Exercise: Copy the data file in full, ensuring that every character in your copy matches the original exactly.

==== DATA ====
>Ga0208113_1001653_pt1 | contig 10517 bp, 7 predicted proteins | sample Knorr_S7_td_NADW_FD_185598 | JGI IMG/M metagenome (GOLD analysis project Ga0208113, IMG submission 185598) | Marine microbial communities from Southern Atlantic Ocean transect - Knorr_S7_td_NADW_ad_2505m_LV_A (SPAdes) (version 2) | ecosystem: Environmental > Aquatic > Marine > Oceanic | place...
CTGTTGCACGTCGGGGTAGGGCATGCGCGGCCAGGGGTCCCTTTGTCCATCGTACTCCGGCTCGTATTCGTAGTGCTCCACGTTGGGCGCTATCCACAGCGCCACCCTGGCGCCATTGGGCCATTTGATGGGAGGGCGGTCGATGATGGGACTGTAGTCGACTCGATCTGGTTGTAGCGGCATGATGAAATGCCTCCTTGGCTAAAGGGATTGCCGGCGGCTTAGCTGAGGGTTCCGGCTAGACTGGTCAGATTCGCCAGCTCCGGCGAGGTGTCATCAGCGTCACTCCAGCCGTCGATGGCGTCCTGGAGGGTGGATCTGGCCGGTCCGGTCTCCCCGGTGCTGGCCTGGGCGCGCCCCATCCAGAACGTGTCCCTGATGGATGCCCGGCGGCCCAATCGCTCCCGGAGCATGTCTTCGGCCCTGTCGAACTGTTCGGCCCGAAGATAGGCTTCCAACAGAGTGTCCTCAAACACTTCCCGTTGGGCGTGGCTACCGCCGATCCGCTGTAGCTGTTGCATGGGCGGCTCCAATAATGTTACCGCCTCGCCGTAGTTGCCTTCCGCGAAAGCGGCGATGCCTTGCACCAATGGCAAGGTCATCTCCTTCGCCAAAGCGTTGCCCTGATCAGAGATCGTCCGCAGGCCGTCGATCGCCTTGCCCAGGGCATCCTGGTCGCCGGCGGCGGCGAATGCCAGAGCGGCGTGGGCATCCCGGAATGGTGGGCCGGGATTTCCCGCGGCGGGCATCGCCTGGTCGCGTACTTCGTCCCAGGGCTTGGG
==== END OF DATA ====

>Ga0208113_1001653_pt1 | contig 10517 bp, 7 predicted proteins | sample Knorr_S7_td_NADW_FD_185598 | JGI IMG/M metagenome (GOLD analysis project Ga0208113, IMG submission 185598) | Marine microbial communities from Southern Atlantic Ocean transect - Knorr_S7_td_NADW_ad_2505m_LV_A (SPAdes) (version 2) | ecosystem: Environmental > Aquatic > Marine > Oceanic | place...
CTGTTGCACGTCGGGGTAGGGCATGCGCGGCCAGGGGTCCCTTTGTCCATCGTACTCCGGCTCGTATTCGTAGTGCTCCACGTTGGGCGCTATCCACAGCGCCACCCTGGCGCCATTGGGCCATTTGATGGGAGGGCGGTCGATGATGGGACTGTAGTCGACTCGATCTGGTTGTAGCGGCATGATGAAATGCCTCCTTGGCTAAAGGGATTGCCGGCGGCTTAGCTGAGGGTTCCGGCTAGACTGGTCAGATTCGCCAGCTCCGGCGAGGTGTCATCAGCGTCACTCCAGCCGTCGATGGCGTCCTGGAGGGTGGATCTGGCCGGTCCGGTCTCCCCGGTGCTGGCCTGGGCGCGCCCCATCCAGAACGTGTCCCTGATGGATGCCCGGCGGCCCAATCGCTCCCGGAGCATGTCTTCGGCCCTGTCGAACTGTTCGGCCCGAAGATAGGCTTCCAACAGAGTGTCCTCAAACACTTCCCGTTGGGCGTGGCTACCGCCGATCCGCTGTAGCTGTTGCATGGGCGGCTCCAATAATGTTACCGCCTCGCCGTAGTTGCCTTCCGCGAAAGCGGCGATGCCTTGCACCAATGGCAAGGTCATCTCCTTCGCCAAAGCGTTGCCCTGATCAGAGATCGTCCGCAGGCCGTCGATCGCCTTGCCCAGGGCATCCTGGTCGCCGGCGGCGGCGAATGCCAGAGCGGCGTGGGCATCCCGGAATGGTGGGCCGGGATTTCCCGCGGCGGGCATCGCCTGGTCGCGTACTTCGTCCCAGGGCTTGGG